Federal-Mogul World Wide, Inc. et al v. Mahle GmbH et al
AMENDED ORDER denying 88 Motion to Strike (document #84 still pending). Signed by District Judge Julian Abele Cook. (KDoa)
UNITED STATES DISTRICT COURT
EASTERN DISTRICT OF MICHIGAN
FEDERAL-MOGUL WORLD WIDE, INC., and
Case No. 11-10675
Honorable Julian Abele Cook, Jr.
MAHLE GMBH and MAHLE
COMPONENTS USA, INC.,
(Changing document #84 to #88. Document #84 still pending)
This is a case in which the Plaintiffs, Federal-Mogul World Wide, Inc., and Federal-Mogul
Corporation (collectively referred to as “Federal-Mogul”), complain that the Defendants, Mahle
GmbH and Mahle Engine Components USA, Inc. (collectively referred to as “Mahle”) infringed
upon their rights under U.S. Patent No. 6,260,472 (“the ‘472 Patent”) and U.S. Patent No. 6,557,457
(“the ‘457 Patent”). Federal-Mogul has also accused Mahle of several other actionable violations
(i.e. breach of contract, misappropriation of trade secrets, and unfair competition).
There are four motions currently pending before the Court for resolution. The first two are
requests by Federal-Mogul for the Court to reconsider its order of September 27, 2011 (ECF 70, 72).
The third motion is an application by Federal-Mogul for authority to file a second amended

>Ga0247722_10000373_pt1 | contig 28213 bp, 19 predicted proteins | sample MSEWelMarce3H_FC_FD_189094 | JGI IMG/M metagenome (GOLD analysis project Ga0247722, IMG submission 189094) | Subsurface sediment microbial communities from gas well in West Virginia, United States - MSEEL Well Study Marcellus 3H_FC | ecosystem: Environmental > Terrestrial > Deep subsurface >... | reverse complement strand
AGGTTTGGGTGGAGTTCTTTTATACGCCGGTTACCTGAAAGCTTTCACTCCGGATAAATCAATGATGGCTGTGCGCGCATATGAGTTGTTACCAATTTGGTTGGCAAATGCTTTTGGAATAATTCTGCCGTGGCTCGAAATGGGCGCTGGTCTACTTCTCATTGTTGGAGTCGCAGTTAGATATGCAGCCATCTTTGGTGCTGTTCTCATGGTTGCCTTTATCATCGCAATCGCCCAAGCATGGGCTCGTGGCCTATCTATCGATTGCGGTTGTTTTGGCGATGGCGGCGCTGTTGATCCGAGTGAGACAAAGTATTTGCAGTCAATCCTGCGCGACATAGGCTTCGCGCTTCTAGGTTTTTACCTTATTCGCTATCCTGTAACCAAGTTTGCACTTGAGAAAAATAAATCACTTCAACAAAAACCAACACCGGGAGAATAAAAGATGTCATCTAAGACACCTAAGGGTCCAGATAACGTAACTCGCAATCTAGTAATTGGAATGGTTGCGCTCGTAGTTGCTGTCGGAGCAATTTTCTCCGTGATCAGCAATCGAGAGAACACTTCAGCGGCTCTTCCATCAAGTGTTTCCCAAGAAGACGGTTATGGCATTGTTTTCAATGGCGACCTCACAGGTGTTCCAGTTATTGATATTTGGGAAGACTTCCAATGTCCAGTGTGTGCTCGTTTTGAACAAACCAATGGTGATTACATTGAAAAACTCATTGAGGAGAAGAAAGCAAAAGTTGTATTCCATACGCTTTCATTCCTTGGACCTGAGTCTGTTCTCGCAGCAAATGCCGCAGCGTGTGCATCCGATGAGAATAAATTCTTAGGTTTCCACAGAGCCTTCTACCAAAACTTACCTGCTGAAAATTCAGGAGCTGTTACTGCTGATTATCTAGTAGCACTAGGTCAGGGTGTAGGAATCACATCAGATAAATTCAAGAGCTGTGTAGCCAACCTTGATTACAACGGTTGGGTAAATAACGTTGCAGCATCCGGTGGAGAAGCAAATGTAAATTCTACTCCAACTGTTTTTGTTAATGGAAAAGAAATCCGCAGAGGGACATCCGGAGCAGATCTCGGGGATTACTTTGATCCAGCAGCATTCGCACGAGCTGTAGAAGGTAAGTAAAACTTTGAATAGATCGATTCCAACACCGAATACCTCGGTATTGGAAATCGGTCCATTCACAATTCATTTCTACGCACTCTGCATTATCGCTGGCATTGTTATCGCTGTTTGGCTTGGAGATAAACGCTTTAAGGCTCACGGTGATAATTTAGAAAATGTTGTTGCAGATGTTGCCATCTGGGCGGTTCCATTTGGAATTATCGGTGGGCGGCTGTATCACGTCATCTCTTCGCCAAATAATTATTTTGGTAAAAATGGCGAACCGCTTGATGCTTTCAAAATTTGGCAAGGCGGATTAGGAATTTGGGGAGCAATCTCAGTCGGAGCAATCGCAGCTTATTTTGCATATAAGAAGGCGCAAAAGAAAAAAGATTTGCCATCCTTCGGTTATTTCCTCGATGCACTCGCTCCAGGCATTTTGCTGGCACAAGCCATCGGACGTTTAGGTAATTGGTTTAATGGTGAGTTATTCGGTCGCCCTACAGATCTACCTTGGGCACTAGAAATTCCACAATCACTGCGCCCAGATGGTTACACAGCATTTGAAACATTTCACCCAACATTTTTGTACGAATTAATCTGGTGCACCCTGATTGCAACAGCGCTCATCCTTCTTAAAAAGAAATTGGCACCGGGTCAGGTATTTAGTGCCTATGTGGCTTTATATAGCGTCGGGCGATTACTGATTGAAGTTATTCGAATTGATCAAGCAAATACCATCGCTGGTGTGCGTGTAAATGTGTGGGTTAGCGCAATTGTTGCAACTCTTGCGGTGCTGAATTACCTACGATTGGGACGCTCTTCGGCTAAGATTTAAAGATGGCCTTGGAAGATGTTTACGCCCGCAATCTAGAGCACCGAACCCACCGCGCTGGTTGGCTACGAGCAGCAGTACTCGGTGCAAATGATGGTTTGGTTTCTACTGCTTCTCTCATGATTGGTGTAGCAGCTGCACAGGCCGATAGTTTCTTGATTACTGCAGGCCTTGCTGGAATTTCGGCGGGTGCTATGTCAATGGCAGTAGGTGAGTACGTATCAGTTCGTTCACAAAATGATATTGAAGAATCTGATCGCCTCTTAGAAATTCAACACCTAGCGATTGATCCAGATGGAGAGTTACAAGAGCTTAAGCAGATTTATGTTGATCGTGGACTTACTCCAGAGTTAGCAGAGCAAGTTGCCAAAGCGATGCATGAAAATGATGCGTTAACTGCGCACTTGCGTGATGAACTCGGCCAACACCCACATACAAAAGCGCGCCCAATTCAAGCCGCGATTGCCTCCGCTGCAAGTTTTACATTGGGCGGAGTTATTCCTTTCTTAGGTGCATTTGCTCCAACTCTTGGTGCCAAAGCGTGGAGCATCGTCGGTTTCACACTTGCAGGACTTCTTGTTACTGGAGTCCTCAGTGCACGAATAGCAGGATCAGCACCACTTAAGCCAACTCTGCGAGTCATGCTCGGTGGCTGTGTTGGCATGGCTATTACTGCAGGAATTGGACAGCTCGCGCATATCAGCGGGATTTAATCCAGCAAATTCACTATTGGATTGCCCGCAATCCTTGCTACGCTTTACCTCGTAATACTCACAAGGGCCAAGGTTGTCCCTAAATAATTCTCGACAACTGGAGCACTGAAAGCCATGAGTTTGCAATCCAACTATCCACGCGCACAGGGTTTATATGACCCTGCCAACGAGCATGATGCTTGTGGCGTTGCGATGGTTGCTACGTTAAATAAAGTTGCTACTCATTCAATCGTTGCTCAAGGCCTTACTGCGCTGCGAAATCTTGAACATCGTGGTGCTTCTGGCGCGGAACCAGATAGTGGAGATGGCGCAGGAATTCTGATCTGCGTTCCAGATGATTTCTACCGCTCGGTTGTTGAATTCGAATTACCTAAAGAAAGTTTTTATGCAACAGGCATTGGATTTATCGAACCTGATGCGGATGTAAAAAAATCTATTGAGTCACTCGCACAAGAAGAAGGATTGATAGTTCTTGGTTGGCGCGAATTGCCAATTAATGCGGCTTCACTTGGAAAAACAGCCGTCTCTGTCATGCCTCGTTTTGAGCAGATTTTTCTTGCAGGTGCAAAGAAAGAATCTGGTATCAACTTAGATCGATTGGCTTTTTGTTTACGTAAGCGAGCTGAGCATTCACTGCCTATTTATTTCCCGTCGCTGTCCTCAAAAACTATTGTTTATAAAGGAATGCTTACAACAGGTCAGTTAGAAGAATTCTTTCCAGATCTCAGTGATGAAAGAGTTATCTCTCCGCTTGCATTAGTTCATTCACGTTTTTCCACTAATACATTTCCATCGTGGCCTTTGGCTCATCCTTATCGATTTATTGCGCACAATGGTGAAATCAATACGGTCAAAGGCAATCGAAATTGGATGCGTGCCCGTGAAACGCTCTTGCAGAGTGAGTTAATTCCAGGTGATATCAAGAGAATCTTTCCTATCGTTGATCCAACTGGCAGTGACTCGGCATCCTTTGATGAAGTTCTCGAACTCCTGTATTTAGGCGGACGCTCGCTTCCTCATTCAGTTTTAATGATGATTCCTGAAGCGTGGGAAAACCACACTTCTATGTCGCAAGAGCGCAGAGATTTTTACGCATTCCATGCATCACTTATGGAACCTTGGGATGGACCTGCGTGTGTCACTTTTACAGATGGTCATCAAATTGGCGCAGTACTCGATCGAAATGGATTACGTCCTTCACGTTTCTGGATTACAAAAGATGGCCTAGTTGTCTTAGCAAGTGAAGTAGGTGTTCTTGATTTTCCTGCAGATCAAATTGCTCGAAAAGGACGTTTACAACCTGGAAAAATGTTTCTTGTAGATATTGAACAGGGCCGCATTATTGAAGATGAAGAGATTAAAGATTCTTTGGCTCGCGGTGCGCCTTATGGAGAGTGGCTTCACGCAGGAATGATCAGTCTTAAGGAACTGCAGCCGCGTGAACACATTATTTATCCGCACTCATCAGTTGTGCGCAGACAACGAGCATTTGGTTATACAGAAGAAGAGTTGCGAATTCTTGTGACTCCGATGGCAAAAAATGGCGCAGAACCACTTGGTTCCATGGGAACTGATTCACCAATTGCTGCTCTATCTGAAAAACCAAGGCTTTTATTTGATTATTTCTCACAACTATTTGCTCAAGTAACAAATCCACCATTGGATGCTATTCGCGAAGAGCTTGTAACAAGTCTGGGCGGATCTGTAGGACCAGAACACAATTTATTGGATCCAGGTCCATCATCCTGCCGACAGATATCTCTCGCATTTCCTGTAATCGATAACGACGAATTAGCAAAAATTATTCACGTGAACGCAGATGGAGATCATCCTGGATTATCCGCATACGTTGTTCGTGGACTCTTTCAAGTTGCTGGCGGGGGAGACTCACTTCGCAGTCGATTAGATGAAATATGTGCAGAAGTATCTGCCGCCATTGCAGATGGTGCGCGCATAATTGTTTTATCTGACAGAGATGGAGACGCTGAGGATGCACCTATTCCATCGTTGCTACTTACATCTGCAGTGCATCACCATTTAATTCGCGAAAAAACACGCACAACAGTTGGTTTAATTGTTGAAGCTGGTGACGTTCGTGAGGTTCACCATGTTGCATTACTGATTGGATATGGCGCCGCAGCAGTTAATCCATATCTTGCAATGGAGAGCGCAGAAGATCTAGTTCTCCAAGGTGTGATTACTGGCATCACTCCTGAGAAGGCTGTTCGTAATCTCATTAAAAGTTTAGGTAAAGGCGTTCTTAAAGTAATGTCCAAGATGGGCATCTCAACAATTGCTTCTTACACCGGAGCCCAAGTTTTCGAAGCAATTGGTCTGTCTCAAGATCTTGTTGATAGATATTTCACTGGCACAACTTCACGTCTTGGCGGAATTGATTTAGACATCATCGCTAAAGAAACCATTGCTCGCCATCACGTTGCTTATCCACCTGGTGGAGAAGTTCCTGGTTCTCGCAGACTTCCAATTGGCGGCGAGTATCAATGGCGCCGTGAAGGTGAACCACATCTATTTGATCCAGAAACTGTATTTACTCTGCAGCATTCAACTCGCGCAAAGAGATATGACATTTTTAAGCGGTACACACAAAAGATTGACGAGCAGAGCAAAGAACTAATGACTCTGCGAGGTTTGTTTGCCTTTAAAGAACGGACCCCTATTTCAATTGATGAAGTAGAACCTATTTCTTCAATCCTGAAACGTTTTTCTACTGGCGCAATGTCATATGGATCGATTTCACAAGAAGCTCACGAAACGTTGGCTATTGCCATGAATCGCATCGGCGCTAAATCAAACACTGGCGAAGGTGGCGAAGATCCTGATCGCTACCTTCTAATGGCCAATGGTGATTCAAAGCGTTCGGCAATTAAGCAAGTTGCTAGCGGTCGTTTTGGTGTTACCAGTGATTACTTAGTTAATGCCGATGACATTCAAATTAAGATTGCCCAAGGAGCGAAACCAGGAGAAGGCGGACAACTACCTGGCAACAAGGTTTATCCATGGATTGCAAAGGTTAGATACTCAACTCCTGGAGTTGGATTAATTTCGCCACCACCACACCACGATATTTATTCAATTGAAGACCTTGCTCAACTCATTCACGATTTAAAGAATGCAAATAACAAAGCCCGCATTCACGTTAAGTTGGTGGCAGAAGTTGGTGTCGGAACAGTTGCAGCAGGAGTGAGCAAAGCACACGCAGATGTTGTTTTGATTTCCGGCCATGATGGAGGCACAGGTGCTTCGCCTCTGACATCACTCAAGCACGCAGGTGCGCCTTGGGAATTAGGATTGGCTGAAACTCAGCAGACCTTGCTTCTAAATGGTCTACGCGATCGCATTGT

complaint (ECF 78). The fourth motion involves a request by Federal-Mogul to strike Mahle’s
affirmative defenses (ECF 88).
The parties to this litigation are competitors in the automotive supply industry. The factual
history of this case has been extensively laid out by the Court in its order of September 27, 2011,
and, hence, it will not be recounted here, except for the procedural history as relates to the pending
The September 27, 2011 order, in part, (1) granted Mahle’s motion for summary judgment
with respect to Federal-Mogul’s claims on the ‘457 patent and (2) denied Federal-Mogul’s request
for a preliminary injunction.
The Court will first address Federal-Mogul’s request for reconsideration of the September
27, 2011 order. In its evaluation of a motion to reconsider, this Court - acting pursuant to E.D.
Mich. LR 7.1(h)(3) - must determine if the movant has established (1) a “palpable defect by which
the court and the parties and other persons entitled to be heard on the motion have been mislead;”
and (2) that a correction of the alleged defect would alter the disposition of the case. E.D. Mich. LR
7.1(h)(3). “A ‘palpable defect’ is defined as a defect which is obvious, clear, unmistakable, manifest,
or plain.” Mich. Dep’t of Treasury v. Michalec, 181 F.Supp.2d 731, 734 (E.D. Mich.2002) (internal
However, our Local Rules dictate that motions for reconsideration should not be granted if
they “merely present the same issues ruled upon by the court, either expressly or by reasonable
implication.” E.D. Mich. LR 7.1(h)(3). The Sixth Circuit has held that the “palpable defect” standard
for reconsideration under this Local Rule is consistent with the standard for amending or altering
a judgment under Federal Rule of Civil Procedure 59(e). Henderson v. Walled Lake Consol. Sch.,